“Me, too!” I said My feet felt like they were on springs, adding to the desparate sense that I had to experience everything, even though I could now realize how vast England was and how impossible that would be.  We were on Purview street now, traveling the way we’d come into Madgwick, where trees, bushes, and flowers grew wildly free and only an occasional sign or bench was tucked.
“There’s so much to see and do in London.” Paris asserted fondly, as if defending a pet object. “Literally the best storesexcept what’s in Parisnot to mention all those historical sites, its hard to imagine you’ll have energy for anything else that day. Like I always say, London is the world”.

Found them? 
– Of should be off.
– There should be only one exclamation point; more than one is really not acceptable in published writing.
– Every dialogue piece should begin with double quotation marks. (At least in American English.)
– Missing period.
– Desperate is one commonly misspelled word. 
– Beware of extra blank spaces, especially at the beginning of sentences. There should only be one blank after punctuation marks.
– Streets are capitalized if they’re named.
– Dialogue ends with a comma if it’s followed by a dialogue tag (such as said or asserted).
– Em dashes that indicate breaks in thought are dashes the length of a capital M—make sure they’re long enough.
– Double hyphens aren’t enough, either.
– The comma isn’t strong enough to separate two phrases that should be two separate sentences.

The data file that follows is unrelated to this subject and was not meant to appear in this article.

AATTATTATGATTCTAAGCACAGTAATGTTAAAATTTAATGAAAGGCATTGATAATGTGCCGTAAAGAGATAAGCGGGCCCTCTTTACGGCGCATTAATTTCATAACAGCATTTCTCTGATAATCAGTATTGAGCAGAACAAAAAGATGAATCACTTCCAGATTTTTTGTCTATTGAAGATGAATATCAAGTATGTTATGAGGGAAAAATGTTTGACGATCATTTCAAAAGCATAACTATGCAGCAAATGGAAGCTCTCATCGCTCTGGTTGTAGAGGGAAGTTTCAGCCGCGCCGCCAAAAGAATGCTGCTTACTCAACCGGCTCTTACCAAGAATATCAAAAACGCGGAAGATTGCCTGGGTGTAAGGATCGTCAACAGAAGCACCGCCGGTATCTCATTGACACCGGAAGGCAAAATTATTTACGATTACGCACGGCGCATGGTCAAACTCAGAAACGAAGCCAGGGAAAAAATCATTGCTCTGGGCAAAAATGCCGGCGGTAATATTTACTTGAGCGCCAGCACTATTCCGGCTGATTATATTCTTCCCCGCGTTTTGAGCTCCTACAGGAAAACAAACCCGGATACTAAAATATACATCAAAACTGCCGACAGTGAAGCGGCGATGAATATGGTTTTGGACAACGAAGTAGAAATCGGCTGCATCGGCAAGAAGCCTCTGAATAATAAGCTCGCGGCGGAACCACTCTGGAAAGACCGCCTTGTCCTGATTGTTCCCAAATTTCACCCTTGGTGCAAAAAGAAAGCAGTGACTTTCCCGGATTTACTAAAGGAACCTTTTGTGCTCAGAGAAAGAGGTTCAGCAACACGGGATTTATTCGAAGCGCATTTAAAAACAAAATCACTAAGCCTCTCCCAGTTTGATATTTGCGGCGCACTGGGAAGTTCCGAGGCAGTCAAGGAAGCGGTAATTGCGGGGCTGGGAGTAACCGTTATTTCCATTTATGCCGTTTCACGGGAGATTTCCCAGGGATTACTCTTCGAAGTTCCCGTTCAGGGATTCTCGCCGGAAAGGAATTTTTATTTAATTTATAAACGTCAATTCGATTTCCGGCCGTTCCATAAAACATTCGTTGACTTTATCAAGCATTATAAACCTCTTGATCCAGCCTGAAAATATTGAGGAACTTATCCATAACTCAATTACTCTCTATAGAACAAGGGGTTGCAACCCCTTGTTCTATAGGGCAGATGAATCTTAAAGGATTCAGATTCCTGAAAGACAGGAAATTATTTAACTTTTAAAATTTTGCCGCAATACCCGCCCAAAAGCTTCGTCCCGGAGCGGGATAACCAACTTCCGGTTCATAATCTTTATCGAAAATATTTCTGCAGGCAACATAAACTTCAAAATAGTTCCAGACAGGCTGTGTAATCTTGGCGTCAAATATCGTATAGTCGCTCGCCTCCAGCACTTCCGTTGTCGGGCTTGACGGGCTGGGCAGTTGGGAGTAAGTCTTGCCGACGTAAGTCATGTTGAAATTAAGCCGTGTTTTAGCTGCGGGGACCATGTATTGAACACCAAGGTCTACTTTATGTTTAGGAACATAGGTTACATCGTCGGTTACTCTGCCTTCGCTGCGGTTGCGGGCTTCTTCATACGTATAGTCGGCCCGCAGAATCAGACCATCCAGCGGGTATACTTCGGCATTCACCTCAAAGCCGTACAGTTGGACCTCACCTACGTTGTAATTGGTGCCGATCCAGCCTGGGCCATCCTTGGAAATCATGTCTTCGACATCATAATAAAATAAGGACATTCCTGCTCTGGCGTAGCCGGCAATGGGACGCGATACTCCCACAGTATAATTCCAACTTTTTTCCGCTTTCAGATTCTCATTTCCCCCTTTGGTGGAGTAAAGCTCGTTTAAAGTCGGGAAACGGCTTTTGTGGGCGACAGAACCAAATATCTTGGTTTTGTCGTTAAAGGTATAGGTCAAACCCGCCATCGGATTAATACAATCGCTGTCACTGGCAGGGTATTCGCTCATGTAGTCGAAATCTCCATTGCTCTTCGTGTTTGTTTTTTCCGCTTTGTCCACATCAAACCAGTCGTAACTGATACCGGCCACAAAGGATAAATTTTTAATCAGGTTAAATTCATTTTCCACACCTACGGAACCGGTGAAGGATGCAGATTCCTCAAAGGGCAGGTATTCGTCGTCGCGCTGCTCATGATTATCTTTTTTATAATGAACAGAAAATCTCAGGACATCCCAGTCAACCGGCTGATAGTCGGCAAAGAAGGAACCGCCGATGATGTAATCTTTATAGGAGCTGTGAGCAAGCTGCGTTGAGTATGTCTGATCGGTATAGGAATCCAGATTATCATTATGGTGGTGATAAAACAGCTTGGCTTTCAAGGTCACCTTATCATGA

– Watch out for its and it’s and other tricky homonyms and contractions.
– If someone is quoting within dialogue, single quotation marks set it off, not double. (At least in American English.)
– Quotation marks, single or double, always go outside periods and commas. (At least in American English . . . yep, the differences between British and American rules are tricky!)

And finally, the corrected text:

“I’m prepared to walk my feet off if I have to!” Caroline declared. I’m determined to see everything and anything I can.”
“Me, too!” I said. My feet felt like they were on springs, adding to the desperate sense that I had to experience everything, even though I could now realize how vast England was and how impossible that would be. We were on Purview Street now, traveling the way we’d come into Madgwick, where trees, bushes, and flowers grew wildly free and only an occasional sign or bench was tucked.
“There’s so much to see and do in London,” Paris asserted fondly, as if defending a pet object. “Literally the best stores
except what’s in Parisnot to mention all those historical sites. It’s hard to imagine you’ll have energy for anything else that day. Like I always say, ‘London is the world.’” 

                                                                                                                                   
Obviously, writing is subject to a lot more mistakes than these fourteen, but these are some of the more common ones for you to be aware of. If you have any patience for copyediting, I encourage you to learn more about the rules so you can catch them yourself. Style manuals (such as the Chicago Manual of Style) and dictionaries are the best. But it’s still a great idea to have another trained pair of eyes to look at your manuscript, too, because typos are sly little imps that are expert at hiding, and 99% of writing will still harbor a handful even after copyediting and proofreading. But that doesn’t mean that we can’t try to catch them all!

Do you have any questions about the work of copyediting? If you are a copyeditor, what are some of the most common mistakes you have to correct?